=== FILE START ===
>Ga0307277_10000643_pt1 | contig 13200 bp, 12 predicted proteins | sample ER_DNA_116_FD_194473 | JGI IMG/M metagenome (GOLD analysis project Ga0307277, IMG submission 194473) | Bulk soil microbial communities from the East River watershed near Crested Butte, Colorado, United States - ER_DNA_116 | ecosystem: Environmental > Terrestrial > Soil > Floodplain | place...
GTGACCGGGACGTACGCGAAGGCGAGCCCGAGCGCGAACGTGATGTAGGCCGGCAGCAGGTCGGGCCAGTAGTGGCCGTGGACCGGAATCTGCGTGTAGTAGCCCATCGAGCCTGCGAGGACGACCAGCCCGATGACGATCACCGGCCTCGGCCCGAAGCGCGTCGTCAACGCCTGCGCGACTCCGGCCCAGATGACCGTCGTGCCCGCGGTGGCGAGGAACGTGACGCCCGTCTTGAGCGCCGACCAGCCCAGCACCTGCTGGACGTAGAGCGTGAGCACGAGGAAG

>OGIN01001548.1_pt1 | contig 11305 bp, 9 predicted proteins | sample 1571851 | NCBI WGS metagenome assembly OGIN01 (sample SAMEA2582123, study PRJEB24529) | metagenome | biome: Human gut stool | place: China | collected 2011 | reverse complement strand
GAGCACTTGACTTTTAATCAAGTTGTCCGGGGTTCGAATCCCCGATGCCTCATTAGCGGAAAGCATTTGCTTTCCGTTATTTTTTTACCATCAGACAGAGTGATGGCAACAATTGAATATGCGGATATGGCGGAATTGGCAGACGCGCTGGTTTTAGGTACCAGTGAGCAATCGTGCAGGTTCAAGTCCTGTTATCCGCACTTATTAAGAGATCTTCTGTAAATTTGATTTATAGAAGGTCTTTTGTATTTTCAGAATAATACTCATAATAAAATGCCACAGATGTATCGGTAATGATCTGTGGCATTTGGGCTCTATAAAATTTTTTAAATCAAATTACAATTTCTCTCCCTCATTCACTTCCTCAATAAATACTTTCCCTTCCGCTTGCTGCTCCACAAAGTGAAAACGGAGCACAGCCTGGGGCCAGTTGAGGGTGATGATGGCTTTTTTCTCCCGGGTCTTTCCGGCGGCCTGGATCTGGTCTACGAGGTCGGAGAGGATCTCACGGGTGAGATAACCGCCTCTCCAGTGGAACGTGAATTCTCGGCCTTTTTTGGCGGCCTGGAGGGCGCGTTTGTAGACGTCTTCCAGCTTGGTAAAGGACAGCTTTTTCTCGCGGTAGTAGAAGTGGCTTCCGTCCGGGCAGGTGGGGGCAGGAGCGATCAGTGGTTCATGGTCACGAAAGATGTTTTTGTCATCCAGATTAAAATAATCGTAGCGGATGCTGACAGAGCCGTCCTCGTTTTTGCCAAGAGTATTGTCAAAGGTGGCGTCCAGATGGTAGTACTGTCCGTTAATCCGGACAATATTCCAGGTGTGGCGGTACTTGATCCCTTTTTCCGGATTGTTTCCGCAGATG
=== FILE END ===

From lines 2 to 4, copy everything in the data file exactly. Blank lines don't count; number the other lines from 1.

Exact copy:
GTGACCGGGACGTACGCGAAGGCGAGCCCGAGCGCGAACGTGATGTAGGCCGGCAGCAGGTCGGGCCAGTAGTGGCCGTGGACCGGAATCTGCGTGTAGTAGCCCATCGAGCCTGCGAGGACGACCAGCCCGATGACGATCACCGGCCTCGGCCCGAAGCGCGTCGTCAACGCCTGCGCGACTCCGGCCCAGATGACCGTCGTGCCCGCGGTGGCGAGGAACGTGACGCCCGTCTTGAGCGCCGACCAGCCCAGCACCTGCTGGACGTAGAGCGTGAGCACGAGGAAG

>OGIN01001548.1_pt1 | contig 11305 bp, 9 predicted proteins | sample 1571851 | NCBI WGS metagenome assembly OGIN01 (sample SAMEA2582123, study PRJEB24529) | metagenome | biome: Human gut stool | place: China | collected 2011 | reverse complement strand
GAGCACTTGACTTTTAATCAAGTTGTCCGGGGTTCGAATCCCCGATGCCTCATTAGCGGAAAGCATTTGCTTTCCGTTATTTTTTTACCATCAGACAGAGTGATGGCAACAATTGAATATGCGGATATGGCGGAATTGGCAGACGCGCTGGTTTTAGGTACCAGTGAGCAATCGTGCAGGTTCAAGTCCTGTTATCCGCACTTATTAAGAGATCTTCTGTAAATTTGATTTATAGAAGGTCTTTTGTATTTTCAGAATAATACTCATAATAAAATGCCACAGATGTATCGGTAATGATCTGTGGCATTTGGGCTCTATAAAATTTTTTAAATCAAATTACAATTTCTCTCCCTCATTCACTTCCTCAATAAATACTTTCCCTTCCGCTTGCTGCTCCACAAAGTGAAAACGGAGCACAGCCTGGGGCCAGTTGAGGGTGATGATGGCTTTTTTCTCCCGGGTCTTTCCGGCGGCCTGGATCTGGTCTACGAGGTCGGAGAGGATCTCACGGGTGAGATAACCGCCTCTCCAGTGGAACGTGAATTCTCGGCCTTTTTTGGCGGCCTGGAGGGCGCGTTTGTAGACGTCTTCCAGCTTGGTAAAGGACAGCTTTTTCTCGCGGTAGTAGAAGTGGCTTCCGTCCGGGCAGGTGGGGGCAGGAGCGATCAGTGGTTCATGGTCACGAAAGATGTTTTTGTCATCCAGATTAAAATAATCGTAGCGGATGCTGACAGAGCCGTCCTCGTTTTTGCCAAGAGTATTGTCAAAGGTGGCGTCCAGATGGTAGTACTGTCCGTTAATCCGGACAATATTCCAGGTGTGGCGGTACTTGATCCCTTTTTCCGGATTGTTTCCGCAGATG